Ironically, Shriver was key to helping her husband beat back the allegations and win the 2003 recall election, lending him credibility when she appeared onstage to say that the accusers didn’t know her husband.

“I’m personally very torn about this issue,” said Eric Bauman, a vice chairman of the California Democratic Party. “I have great sympathy for his wife and children to learn about this, but as a concerned Californian, as one who strongly opposed his election during the recall campaign, I remember how his team treated the women who came forward that made complaints about untoward behavior and they were not very nice about it. They were very aggressive in batting down those women and their stories, and lo and behold, now we have this.”

Schwarzenegger did appoint women to high-profile posts during his seven years in office, and aides said he would drop everything when Shriver or their four children called. He ended his overnight stays in a hotel suite across from the Capitol to fly home every night, saying he wanted to be closer to his children.

But he also cultivated a masculine atmosphere in his Capitol office, setting up a smoking tent in the outdoor courtyard where he negotiated deals over cigars. His closest staffers donned his signature cowboy boots and oversized watches.

During his 2006 re-election campaign, a six-minute audio recording surfaced of remarks Schwarzenegger made about a female lawmaker in a closed-door speechwriting session.

“I mean Cuban, Puerto Rican, they are all very hot,” the governor said. “They have the, you know, part of the black blood in them and part of the Latino blood in them that together makes it.”

The lawmaker, Republican Bonnie Garcia, had a good relationship with the governor and defended him.

Another former female lawmaker was less forgiving of Schwarzenegger’s style.

Former Assembly Speaker Karen Bass, a Democrat, said in a 2009 interview in LA Magazine that she didn’t always feel like she fit in. As a legislative leader, Bass was among the small circle of lawmakers who would negotiate budgets with the governor.

“The governor is much more comfortable negotiating with men and likes to do the guy thing — the challenging and baiting, how guys will kind of come after each other. That doesn’t work well with me, nor does it apply to me,” said Bass, now a member of Congress.

Schwarzenegger has announced plans to star as a horse trainer in a planned drama called “Cry Macho” and has talked about resurrecting his signature “Terminator” character. He and comic-book legend Stan Lee recently announced he would voice the lead character in an animated TV series called “The Governator,” in which he would play himself.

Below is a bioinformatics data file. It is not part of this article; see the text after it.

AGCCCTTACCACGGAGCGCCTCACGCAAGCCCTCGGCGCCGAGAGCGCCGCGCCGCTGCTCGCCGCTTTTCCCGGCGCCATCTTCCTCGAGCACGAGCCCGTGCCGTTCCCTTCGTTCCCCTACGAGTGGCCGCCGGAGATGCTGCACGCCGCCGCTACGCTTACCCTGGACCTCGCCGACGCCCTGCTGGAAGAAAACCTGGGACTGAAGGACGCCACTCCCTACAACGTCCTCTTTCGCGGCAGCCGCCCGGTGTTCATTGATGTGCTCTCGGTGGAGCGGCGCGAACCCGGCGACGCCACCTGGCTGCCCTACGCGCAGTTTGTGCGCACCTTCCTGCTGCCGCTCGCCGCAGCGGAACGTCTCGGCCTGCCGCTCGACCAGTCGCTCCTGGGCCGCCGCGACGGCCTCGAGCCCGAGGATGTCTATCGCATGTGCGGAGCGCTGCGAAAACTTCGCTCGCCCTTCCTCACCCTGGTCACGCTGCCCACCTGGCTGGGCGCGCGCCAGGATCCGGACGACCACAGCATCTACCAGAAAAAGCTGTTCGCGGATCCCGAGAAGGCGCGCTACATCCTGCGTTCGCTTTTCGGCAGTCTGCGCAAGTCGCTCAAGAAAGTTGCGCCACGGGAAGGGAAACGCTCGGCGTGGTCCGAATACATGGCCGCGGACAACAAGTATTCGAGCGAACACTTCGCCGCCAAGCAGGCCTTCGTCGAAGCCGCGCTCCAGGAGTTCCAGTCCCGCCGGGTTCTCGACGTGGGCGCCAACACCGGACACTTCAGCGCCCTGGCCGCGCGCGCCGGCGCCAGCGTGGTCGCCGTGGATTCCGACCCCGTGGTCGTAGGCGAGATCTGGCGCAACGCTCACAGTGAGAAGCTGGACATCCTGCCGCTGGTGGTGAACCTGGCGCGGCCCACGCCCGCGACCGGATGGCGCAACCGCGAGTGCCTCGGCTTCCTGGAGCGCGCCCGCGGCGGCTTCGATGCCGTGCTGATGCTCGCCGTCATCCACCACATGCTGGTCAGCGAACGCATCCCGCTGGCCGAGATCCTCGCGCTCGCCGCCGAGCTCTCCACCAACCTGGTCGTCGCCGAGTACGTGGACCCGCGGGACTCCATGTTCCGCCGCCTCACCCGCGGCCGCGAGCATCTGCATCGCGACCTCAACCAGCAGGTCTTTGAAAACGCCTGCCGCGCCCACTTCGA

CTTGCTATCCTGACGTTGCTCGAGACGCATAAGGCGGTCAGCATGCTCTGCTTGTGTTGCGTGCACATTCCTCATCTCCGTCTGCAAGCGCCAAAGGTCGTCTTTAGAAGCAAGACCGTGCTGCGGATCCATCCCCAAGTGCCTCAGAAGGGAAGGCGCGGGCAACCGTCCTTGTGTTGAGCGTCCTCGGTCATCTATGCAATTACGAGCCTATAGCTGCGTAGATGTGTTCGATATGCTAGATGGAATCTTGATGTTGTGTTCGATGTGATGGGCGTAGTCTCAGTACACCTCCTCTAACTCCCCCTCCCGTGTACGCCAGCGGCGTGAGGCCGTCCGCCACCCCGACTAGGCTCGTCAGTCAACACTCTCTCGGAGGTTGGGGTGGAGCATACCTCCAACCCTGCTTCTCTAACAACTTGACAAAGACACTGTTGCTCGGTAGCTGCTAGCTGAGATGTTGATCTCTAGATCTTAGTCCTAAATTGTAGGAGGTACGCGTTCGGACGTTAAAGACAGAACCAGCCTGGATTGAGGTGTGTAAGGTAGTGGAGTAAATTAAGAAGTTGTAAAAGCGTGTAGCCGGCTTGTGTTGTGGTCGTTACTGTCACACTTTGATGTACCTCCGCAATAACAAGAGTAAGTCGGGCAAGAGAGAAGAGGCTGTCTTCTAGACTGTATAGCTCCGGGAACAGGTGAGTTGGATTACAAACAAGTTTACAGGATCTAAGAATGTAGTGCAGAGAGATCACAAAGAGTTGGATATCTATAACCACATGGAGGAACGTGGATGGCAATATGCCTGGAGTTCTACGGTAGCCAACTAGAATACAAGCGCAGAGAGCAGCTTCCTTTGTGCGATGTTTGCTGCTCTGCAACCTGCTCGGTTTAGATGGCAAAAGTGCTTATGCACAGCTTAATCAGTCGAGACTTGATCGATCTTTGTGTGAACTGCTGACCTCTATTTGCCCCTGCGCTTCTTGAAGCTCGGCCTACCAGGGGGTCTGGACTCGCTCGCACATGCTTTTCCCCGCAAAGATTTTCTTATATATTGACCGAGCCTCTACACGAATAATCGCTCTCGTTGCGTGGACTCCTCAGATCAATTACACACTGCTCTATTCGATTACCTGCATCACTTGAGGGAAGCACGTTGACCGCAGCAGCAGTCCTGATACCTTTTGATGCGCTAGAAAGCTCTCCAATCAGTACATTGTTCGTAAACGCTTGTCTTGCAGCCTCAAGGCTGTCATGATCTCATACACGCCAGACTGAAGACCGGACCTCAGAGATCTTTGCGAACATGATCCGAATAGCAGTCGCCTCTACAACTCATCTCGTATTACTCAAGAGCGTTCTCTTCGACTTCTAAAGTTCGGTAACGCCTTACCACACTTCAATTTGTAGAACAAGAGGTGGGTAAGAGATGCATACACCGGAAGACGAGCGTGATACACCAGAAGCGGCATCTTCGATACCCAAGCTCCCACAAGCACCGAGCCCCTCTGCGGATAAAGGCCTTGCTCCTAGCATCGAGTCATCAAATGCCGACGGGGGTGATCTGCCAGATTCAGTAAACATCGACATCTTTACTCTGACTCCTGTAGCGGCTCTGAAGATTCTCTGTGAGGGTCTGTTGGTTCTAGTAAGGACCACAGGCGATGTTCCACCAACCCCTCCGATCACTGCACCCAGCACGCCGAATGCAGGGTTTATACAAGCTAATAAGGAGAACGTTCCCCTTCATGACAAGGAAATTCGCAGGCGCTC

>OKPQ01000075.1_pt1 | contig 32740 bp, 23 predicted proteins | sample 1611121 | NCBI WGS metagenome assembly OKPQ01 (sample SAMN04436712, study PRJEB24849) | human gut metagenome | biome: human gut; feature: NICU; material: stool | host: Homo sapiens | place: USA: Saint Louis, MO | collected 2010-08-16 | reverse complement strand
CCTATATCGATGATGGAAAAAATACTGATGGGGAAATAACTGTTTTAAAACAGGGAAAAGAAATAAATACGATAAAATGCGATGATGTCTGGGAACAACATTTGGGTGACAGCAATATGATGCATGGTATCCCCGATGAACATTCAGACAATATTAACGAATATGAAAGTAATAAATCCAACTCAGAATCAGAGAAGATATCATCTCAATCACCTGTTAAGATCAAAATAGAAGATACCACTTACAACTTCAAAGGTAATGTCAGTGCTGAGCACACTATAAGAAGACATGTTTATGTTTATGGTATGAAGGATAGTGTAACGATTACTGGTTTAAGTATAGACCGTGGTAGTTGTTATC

LOS ANGELES – Former California Gov. Arnold Schwarzenegger has acknowledged that he fathered a child with a member of his household staff, a revelation that apparently prompted wife Maria Shriver to leave the couple’s home before they announced their separation last week.

Schwarzenegger and Shriver jointly announced May 9 that they were splitting up after 25 years of marriage. Yet, Shriver moved out of the family’s Brentwood mansion earlier in the year after Schwarzenegger acknowledged the child is his, The Los Angeles Times reported Tuesday.

“After leaving the governor’s office I told my wife about this event, which occurred over a decade ago,” Schwarzenegger told the Times in a statement that also was sent to The Associated Press early Tuesday. “I understand and deserve the feelings of anger and disappointment among my friends and family. There are no excuses and I take full responsibility for the hurt I have caused. I have apologized to Maria, my children and my family. I am truly sorry.

“I ask that the media respect my wife and children through this extremely difficult time,” the statement concluded. “While I deserve your attention and criticism, my family does not.”

Schwarzenegger’s representatives did not comment further. A spokesman for the former first lady told the Times she had no comment.

The Times did not publish the former staffer’s name nor that of her child but said the woman worked for the family for 20 years and retired in January.